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The University is currently operating under Reduced Campus Services and Operations due to COVID-19

Academics

A center for boosting digital literacy

Need help creating or learning about digital media and design? The University Libraries’ Media and Design Center is here for you.

headphones draped over the side of a desk.
(Photo by Nicole Basile/ University Libraries communications)

The College of Arts & Sciences course ENGL 105, required for all students, is one example of how digital media is being integrated into coursework at Carolina. Instructors use project-based assignments to teach students how to write in professional, academic genres. Certain projects require the use of video and other digital tools. But what if an instructor or student isn’t up to speed with the different software, production techniques and possibilities for visual and audio design?

The University Libraries’ Media and Design Center can help.

Located in the Robert B. House Undergraduate Library, the Media and Design Center came about after the Media Resources Center merged with the Digital Design Lab. These two services combined over a year ago, said Winifred Metz, media librarian and head of the MDC, but the name change became official in January 2021.

Although the MDC’s physical labs are not currently open to the campus community because of the pandemic, the center still offers media instruction via Zoom sessions or on its website and remote service for anyone on campus who needs assistance with creating and understanding different types of visual media.

The MDC supports campus by offering instruction in digital literacy, remote support and media production resources, research support and film programming, as well as a curated physical and digital collection of films, television and other types of visual media for the University. It aims to meet the needs of as many departments on campus as possible, while working with both the consumption and analysis of film and media and consulting directly with faculty and instructors about how to use these technologies in the classroom.

The physical labs in the MDC offer computers with software for film design, visual essays, web development and producing print media, as well as an audio lab and podcast studio.

“There’s a digital literacy component in the ENGL 105 course curriculum, so we do a lot to support students’ visual and digital communication skills, helping students create digital media like short films, PSAs, visual essays, TED-style talks or podcasts,” Metz said. “Anything to help students communicate their research or projects visually.”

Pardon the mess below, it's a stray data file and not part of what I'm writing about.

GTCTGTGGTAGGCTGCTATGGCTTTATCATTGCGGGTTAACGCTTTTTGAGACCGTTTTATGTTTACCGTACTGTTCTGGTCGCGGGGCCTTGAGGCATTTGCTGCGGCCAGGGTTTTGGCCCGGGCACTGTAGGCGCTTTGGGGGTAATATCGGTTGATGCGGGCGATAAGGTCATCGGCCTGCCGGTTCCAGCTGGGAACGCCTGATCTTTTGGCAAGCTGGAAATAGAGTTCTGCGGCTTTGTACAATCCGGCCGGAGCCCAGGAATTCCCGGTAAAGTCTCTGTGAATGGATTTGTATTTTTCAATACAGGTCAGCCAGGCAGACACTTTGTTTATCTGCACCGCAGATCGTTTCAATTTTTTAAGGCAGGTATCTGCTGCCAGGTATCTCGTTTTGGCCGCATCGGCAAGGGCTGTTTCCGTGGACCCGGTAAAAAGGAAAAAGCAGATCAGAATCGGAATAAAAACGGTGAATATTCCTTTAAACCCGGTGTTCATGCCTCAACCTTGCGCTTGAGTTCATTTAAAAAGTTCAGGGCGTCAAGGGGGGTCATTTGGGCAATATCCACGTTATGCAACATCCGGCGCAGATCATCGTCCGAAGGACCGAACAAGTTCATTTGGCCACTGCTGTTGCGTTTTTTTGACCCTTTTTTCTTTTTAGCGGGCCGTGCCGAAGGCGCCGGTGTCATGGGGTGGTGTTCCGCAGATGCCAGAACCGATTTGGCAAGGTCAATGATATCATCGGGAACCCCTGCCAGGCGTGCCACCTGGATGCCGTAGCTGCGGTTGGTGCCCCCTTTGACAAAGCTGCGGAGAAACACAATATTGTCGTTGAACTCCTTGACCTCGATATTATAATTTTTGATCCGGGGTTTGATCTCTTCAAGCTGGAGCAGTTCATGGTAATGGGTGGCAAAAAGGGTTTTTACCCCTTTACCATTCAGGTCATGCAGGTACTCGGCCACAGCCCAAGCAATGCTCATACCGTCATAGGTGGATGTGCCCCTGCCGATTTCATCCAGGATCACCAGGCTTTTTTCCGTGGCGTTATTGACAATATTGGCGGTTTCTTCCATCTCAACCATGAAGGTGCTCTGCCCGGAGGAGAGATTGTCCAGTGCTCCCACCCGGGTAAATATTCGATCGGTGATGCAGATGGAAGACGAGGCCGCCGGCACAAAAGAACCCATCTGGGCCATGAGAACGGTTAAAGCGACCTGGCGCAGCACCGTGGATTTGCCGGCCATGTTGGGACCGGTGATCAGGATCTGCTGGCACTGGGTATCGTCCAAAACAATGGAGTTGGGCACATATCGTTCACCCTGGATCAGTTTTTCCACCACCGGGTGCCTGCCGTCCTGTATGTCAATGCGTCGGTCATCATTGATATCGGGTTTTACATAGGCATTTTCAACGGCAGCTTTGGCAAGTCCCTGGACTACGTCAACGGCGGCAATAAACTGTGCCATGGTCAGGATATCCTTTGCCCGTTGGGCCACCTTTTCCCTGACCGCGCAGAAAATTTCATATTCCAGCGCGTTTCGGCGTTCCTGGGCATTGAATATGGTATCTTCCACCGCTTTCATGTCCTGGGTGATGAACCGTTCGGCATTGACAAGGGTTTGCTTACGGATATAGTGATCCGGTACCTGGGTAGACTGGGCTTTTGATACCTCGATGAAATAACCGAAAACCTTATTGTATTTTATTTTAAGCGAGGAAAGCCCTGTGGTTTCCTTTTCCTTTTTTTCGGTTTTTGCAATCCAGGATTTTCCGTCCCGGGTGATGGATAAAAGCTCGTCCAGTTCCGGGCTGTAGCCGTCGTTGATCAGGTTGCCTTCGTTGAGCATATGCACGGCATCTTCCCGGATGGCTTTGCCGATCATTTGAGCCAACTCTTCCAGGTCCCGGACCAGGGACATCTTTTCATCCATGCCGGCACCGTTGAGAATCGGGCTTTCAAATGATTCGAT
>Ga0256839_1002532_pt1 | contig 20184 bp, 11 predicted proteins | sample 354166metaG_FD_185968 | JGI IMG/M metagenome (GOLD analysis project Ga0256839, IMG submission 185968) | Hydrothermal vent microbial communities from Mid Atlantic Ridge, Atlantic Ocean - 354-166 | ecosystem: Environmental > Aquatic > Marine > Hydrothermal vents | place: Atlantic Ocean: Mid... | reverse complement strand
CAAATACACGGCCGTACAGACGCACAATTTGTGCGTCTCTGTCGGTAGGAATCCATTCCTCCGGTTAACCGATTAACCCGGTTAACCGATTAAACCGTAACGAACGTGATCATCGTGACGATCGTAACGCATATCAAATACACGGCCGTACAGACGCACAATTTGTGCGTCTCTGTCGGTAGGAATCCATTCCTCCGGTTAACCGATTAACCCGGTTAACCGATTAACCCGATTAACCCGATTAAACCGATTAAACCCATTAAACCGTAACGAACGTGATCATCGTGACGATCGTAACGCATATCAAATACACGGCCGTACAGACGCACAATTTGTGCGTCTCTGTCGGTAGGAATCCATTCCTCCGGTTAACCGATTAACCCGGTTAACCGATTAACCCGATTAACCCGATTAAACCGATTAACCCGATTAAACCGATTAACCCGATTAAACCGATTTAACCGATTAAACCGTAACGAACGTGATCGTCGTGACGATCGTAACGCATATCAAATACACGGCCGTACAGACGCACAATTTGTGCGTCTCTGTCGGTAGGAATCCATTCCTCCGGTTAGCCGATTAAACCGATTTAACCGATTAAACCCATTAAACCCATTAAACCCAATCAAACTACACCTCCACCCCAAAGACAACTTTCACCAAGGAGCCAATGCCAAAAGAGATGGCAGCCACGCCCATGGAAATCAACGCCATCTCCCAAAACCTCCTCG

Beyond ENGL 105, Metz said the MDC’s reach is broad, helping instructors with everything from nursing and public health to women’s and gender studies and foreign languages. The MDC also partners with Adobe and runs faculty course development grants to help instructors better utilize different types of Adobe software in their teaching. These types of courses differ depending on whether the class is made up of undergraduate or graduate students, but Metz said they try to work with everybody, across all departments, centers or schools.

“One of the things that I think is so important about the work we do and the services we provide at the MDC is that we’re helping people learn or hone visual and digital communication skills, which are increasingly needed in so many fields,” Metz said.

The MDC provides personal consultations to faculty, staff and students. Metz said she and her team are ready to help at any stage of the development or production process.

“Even if it’s just a glimmer of an idea, or someone has never made what it is they’re envisioning or have been assigned and don’t know where to start,” Metz said. “We’re here to help them get started, beginning with a storyboard on through to rubrics or closing credits.”

The MDC also provides online trainings with step-by-step instructions or videos for students and faculty. These trainings include videos detailing how to screen record on Zoom, podcast dos and don’ts, introductory classes for Adobe Audition and Premiere and other “how-to” guides for making visual and audio projects.

In addition to providing different types of training to help students and faculty better understand how to use the resources that are available to them, Metz said that the MDC aims to support people’s personal and creative endeavors. Here are a few things the MDC has helped the campus community with:

  • graduate research,
  • grant advising for camera or recording equipment,
  • book cover design for publishing authors,
  • poster research and
  • digital literacy engagement with prospective students through Project Uplift.

Metz likes to joke that the Robert B. House Undergraduate Library is the Carolina community’s “house away from home.” She’s amazed by the number of people on campus who are given instruction and support at the Undergraduate Library, many of whom choose to return to the MDC to learn more or cultivate their skills.

The MDC is for beginners and experts alike, and Metz and her team members are willing to do whatever it takes to help faculty, staff and students make the best projects possible. From podcasts and short films to TikToks and visual essays, Metz said she wants people to know that the MDC is available and ready to help.

“Whether it’s curricular, extracurricular or personal and creative, we’re here to support the Carolina community,” Metz said.